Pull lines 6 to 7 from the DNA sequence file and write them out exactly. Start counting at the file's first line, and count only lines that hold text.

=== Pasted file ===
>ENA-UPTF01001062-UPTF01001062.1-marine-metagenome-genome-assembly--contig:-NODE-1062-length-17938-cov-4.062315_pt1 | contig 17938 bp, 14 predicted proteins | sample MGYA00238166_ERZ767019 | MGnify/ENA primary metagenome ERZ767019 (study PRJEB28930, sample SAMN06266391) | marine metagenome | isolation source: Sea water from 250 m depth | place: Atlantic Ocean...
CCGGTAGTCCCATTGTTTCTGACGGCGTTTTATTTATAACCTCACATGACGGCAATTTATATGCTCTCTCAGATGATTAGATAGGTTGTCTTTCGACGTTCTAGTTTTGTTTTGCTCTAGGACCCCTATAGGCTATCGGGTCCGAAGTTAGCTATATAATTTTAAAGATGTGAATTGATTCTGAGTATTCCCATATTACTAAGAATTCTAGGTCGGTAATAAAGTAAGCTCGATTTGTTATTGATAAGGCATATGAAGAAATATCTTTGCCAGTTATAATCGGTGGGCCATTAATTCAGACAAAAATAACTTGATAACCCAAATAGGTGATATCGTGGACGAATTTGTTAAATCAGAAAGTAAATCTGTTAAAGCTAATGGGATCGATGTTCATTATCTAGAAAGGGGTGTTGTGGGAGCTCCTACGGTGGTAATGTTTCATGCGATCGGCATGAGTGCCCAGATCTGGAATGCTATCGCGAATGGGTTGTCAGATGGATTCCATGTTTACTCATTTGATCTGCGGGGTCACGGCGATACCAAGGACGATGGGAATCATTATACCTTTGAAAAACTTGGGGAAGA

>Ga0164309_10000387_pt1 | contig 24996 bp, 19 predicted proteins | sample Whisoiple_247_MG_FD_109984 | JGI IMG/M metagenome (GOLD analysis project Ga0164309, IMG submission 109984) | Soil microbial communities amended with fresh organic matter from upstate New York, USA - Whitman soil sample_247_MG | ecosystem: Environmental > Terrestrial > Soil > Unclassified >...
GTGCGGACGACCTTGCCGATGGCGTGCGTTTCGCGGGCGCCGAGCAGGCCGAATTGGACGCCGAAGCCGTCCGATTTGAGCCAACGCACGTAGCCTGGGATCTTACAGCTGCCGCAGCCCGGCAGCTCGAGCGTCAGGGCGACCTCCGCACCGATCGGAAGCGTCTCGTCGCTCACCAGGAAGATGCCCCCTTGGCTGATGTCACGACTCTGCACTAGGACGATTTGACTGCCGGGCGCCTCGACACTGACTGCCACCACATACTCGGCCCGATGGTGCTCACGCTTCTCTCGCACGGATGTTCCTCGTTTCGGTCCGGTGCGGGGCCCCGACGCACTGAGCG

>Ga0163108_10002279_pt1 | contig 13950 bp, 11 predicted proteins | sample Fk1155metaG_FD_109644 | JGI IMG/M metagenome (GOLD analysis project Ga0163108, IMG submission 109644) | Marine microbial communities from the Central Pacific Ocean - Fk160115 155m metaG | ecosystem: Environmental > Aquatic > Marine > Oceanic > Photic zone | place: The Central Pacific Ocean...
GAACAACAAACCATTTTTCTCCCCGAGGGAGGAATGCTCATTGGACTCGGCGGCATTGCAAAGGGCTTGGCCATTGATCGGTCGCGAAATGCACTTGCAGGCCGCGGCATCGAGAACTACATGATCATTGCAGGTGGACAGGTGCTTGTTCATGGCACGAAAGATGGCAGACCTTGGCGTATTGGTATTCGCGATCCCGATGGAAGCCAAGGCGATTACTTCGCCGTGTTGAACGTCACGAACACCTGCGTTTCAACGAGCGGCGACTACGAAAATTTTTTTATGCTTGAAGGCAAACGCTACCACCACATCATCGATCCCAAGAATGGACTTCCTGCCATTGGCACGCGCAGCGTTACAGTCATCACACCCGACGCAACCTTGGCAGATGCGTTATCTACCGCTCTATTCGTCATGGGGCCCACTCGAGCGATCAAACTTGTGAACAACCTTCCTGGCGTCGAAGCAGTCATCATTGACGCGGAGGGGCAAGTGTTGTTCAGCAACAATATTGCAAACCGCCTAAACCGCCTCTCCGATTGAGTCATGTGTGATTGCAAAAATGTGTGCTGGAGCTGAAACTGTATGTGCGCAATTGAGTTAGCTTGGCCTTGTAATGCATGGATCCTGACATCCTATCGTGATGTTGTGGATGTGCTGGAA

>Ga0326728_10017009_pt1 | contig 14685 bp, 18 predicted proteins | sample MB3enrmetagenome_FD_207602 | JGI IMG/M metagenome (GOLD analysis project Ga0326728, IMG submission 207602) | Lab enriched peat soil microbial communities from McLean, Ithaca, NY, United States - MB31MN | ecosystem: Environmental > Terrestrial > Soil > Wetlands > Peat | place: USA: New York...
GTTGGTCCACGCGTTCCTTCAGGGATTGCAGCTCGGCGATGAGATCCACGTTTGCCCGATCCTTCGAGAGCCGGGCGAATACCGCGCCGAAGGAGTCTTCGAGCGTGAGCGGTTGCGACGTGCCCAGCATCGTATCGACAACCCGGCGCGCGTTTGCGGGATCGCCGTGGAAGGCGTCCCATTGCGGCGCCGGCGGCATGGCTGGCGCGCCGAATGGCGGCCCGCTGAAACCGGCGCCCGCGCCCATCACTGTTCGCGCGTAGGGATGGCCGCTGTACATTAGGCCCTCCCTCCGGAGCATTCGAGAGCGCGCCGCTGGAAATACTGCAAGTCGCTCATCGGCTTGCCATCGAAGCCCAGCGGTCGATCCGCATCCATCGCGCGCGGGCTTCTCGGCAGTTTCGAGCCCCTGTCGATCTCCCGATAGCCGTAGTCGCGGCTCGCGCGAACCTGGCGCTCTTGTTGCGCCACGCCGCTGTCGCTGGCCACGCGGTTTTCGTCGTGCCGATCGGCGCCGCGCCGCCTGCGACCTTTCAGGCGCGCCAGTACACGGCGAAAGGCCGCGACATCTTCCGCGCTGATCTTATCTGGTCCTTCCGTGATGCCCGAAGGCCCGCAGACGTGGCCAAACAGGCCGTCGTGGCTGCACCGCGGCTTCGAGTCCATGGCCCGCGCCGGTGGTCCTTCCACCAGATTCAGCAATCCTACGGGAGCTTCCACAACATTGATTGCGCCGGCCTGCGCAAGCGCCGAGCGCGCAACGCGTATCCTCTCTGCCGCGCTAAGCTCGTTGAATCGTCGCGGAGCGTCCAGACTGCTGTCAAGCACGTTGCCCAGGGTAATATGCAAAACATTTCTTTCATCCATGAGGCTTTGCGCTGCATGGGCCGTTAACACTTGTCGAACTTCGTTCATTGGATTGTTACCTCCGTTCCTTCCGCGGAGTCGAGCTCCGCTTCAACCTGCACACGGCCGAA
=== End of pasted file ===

GAACAACAAACCATTTTTCTCCCCGAGGGAGGAATGCTCATTGGACTCGGCGGCATTGCAAAGGGCTTGGCCATTGATCGGTCGCGAAATGCACTTGCAGGCCGCGGCATCGAGAACTACATGATCATTGCAGGTGGACAGGTGCTTGTTCATGGCACGAAAGATGGCAGACCTTGGCGTATTGGTATTCGCGATCCCGATGGAAGCCAAGGCGATTACTTCGCCGTGTTGAACGTCACGAACACCTGCGTTTCAACGAGCGGCGACTACGAAAATTTTTTTATGCTTGAAGGCAAACGCTACCACCACATCATCGATCCCAAGAATGGACTTCCTGCCATTGGCACGCGCAGCGTTACAGTCATCACACCCGACGCAACCTTGGCAGATGCGTTATCTACCGCTCTATTCGTCATGGGGCCCACTCGAGCGATCAAACTTGTGAACAACCTTCCTGGCGTCGAAGCAGTCATCATTGACGCGGAGGGGCAAGTGTTGTTCAGCAACAATATTGCAAACCGCCTAAACCGCCTCTCCGATTGAGTCATGTGTGATTGCAAAAATGTGTGCTGGAGCTGAAACTGTATGTGCGCAATTGAGTTAGCTTGGCCTTGTAATGCATGGATCCTGACATCCTATCGTGATGTTGTGGATGTGCTGGAA

>Ga0326728_10017009_pt1 | contig 14685 bp, 18 predicted proteins | sample MB3enrmetagenome_FD_207602 | JGI IMG/M metagenome (GOLD analysis project Ga0326728, IMG submission 207602) | Lab enriched peat soil microbial communities from McLean, Ithaca, NY, United States - MB31MN | ecosystem: Environmental > Terrestrial > Soil > Wetlands > Peat | place: USA: New York...